Rethinking the 1911 Revolution On a Panel at the Association of Asian Studies, 1 April 2011
Peter Zarrow Academia Sinica
The panel on 'Rethinking the 1911 Revolution: Interrogating the Chinese Republic' presented three new case studies of the revolution and the kind of republic it created. The papers focused on the revolution's effects on gender, shaping the political culture, and its narrativization in contemporary accounts. Collectively, the papers suggest that in spite of decades of intensive research on Xinhai, new perspectives and research topics can illuminate aspects of the 1911 revolution—a political event or series of events the historical significance of which remains extremely controversial.
Louise Edward's paper on 'Gender and the "Virtue of Violence": Creating a new vision of public engagement' highlighted women's participation in violent actions of the revolutionary armies, going beyond the famous case of Qiu Jin 秋瑾 to make several new arguments. The female soldiers of 1911 were able to take advantage of the 'woman warrior' role already accepted in Chinese culture in order to demand fundamental change: that is, full equality as citizens. Edwards argues that in previous episodes of violence, a discourse of 'crisis femininity' allowed women to emerge to dramatize the specific crisis and shame men into fighting, with the expectation that soon enough the status quo ante could be restored. However, the 1911 Revolution was prosecuted in the name of fundamental political change, and women regarded themselves as fighting, at least in part, for their own rights. In the event, male leaders of post-1911 China, including revolutionary male leaders, expected women to return to the 'inner chambers', which led some women to commit further violence. At the same time, Edwards points out, the militarization of femininity occurred in tandem with the militarization of Chinese masculinity. The 1911 Revolution thus led to a new esteem for violence as a cultural value: it reshaped the self-image of elites. Republican male elites were still able to exclude women from their numbers, but a longer struggle for women's liberation had begun.
Wang Chaohua's paper 'In the Name of the Republic: Cai Yuanpei in 1912' examined the effects of the revolution on one man. Cai (蔡元培 1868-1940), most famous as the progressive-minded president of Peking University in the late 1910s, had supported the anti-Manchu republican cause from the turn of the century but had actually spent most of the early 1900s in Europe. It was the revolution that brought him back to China, where he worked closely with Sun Yat-sen. Cai was not only named Minister of Education, but was Sun's envoy in negotiations with Yuan Shikai over Yuan's assumption of the presidency in late February and early March 1911. According to Wang Chaohua, the question was not whether the revolutionaries would welcome Yuan as president—however reluctantly in some cases, there was near unanimity on this—but a debate on how the office would be turned over to Yuan and what kind of powers would be ascribed to the presidency divided and weakened the revolutionaries. Cai supported turning the presidency over to Yuan but emphasized the importance of following republican procedures, and even used the occasion to explore questions of republican theory such as institutional stability, government accountability, and sources of legitimacy. Wang argues that the revolution changed Cai, bringing him back into what would become a lifetime of political activism that reflected his optimism even in the face of Yuan's grab for power. Taking the long view, Cai insisted the revolution had achieved success by overthrowing the Manchu-Qing government and by laying the foundation for future republican institutions; the old bureaucrats could not all be replaced overnight but, as they died off, more enlightened men would take their place.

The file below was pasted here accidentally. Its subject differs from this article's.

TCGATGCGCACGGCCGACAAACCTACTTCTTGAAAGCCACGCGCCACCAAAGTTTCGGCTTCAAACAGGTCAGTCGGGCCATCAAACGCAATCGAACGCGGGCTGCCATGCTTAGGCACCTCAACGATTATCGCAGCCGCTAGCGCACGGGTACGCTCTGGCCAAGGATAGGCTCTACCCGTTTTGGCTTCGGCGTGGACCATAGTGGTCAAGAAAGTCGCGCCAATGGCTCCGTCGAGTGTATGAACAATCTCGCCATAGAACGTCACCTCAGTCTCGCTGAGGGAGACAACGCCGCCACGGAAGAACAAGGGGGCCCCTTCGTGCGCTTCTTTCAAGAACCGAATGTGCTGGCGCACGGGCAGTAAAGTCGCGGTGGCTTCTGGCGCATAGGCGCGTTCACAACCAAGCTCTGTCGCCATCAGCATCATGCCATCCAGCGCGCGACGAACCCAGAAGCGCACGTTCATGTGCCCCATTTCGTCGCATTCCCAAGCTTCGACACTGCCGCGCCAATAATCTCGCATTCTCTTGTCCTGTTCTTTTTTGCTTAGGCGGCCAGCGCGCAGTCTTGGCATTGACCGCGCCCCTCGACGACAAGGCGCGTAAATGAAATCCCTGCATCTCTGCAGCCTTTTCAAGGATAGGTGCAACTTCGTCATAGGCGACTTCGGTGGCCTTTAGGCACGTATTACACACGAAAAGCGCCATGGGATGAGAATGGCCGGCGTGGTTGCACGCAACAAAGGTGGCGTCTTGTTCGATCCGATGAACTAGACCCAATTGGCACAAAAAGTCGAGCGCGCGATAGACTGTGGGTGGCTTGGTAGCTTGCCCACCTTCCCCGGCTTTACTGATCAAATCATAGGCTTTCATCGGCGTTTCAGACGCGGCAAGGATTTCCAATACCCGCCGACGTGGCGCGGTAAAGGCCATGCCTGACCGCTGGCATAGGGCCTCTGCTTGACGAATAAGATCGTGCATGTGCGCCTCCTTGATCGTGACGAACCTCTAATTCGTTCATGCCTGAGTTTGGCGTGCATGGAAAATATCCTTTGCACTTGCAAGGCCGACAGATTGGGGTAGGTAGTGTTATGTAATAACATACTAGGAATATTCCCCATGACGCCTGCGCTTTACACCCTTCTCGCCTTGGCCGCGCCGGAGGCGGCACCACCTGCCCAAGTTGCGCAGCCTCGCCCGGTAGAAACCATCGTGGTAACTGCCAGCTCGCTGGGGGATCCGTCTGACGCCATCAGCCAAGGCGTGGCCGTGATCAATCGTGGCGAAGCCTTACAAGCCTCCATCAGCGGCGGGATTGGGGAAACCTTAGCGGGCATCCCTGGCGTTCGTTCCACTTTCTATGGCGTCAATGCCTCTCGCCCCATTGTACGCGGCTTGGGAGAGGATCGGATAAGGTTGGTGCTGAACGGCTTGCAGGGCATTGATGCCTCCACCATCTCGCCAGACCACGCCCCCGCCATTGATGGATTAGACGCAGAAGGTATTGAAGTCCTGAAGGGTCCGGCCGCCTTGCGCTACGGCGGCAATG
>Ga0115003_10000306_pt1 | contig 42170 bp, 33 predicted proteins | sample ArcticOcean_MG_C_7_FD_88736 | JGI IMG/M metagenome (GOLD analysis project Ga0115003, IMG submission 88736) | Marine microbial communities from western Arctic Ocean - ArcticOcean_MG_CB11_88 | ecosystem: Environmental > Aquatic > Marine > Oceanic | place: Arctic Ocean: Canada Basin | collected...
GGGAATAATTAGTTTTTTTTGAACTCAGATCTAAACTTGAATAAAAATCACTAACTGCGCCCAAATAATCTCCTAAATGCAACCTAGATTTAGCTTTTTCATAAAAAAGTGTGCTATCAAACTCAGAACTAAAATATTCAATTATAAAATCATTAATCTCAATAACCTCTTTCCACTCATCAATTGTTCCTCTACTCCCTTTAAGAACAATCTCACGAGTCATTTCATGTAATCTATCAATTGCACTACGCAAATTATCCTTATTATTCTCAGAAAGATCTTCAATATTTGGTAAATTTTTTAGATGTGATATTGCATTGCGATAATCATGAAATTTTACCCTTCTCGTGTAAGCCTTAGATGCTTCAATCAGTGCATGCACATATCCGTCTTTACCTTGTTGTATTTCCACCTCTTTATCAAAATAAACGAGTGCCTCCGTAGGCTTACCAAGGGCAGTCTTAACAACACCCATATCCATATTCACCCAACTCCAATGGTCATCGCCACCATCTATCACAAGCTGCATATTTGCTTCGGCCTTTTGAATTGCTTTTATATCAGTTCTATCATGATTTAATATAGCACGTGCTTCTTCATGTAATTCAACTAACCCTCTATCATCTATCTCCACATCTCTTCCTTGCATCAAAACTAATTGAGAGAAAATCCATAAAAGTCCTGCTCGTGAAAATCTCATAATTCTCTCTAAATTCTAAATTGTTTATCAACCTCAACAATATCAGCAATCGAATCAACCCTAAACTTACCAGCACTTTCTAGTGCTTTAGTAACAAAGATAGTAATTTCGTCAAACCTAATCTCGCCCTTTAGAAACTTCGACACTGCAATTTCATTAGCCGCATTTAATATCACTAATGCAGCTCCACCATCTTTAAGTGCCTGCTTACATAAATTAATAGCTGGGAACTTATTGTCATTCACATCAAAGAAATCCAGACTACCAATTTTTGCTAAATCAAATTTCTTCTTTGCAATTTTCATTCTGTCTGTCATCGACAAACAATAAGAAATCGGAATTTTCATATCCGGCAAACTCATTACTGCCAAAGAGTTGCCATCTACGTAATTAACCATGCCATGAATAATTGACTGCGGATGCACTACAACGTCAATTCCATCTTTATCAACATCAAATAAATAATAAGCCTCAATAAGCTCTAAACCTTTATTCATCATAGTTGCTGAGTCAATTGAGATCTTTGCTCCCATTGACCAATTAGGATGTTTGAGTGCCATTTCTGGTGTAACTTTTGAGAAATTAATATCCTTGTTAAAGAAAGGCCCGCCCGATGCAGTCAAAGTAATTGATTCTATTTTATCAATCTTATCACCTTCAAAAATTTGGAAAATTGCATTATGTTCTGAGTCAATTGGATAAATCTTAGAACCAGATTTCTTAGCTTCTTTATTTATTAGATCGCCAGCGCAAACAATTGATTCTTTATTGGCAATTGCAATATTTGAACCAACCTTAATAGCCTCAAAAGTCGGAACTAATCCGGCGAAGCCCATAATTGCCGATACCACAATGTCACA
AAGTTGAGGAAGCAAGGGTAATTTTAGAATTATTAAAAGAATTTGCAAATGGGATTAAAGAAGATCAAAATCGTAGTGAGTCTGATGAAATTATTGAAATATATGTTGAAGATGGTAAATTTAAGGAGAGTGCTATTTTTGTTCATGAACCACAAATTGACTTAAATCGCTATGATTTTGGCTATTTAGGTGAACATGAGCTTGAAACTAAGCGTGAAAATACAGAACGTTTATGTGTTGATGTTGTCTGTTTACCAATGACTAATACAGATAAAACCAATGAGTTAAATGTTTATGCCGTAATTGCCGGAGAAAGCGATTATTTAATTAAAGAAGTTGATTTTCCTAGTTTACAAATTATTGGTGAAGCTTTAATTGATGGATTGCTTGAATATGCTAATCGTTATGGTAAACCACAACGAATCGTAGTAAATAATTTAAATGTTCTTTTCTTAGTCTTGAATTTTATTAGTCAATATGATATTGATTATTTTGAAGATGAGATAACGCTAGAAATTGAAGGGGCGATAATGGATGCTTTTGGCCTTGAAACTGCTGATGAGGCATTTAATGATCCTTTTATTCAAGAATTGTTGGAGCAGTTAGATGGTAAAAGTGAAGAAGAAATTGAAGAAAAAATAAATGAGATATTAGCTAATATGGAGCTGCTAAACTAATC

My own paper, 'Living the Revolution: Narratives of 1911 in the Early Republic' tried to pinpoint the moment when the Wuchang Uprising became the 'revolution' (geming 革命). That is, when general opinion began to regard it as a movement that could overthrow the Qing and establish a new form of government. I used newspaper coverage of the events stemming from the October uprising to trace the transition from a narrative of 'uprising' and 'chaos' (luan 亂) to a triumphal story of the overthrow of oppression and the creation of unity. In other words, Wuchang was not comparable to events in Sichuan or earlier uprisings in the southeast. Elements of this revolutionary narrative began to appear by late October, though it was not put together for another few weeks. By early November, with the revolutionary conquest of Shanghai, the Shanghai newspaper Shenbao 申報 became virtually a mouthpiece of the revolution. The Tianjin newspaper Dagongbao 大公報 remained skeptical of the aims and probable results of revolution, but it too had to tell a story of the spread of a coherent movement across city after city, province after province, and of political transformation.
When the history of contemporary China was written in the first years of the Republic, as in textbooks for example, the revolution was told as a logical culmination of history. By the 1920s, its glory was dulled by monarchical restorationism and warlords, but the optimism of 1911-1912 was palpable. Indeed, the narrativization of the revolution not only shaped later memory, but was a factor in its success. This is not to say the fall of the Qing was inevitable but that to contemporaries, both pro- and anti-Qing, it was literally understandable in terms of the rise of entirely new political forces and forms. Notwithstanding the importance of socialism (which also had its roots in the 1911 revolutionary movement), the idea of a national republic continued to dominate political discourse throughout the twentieth century.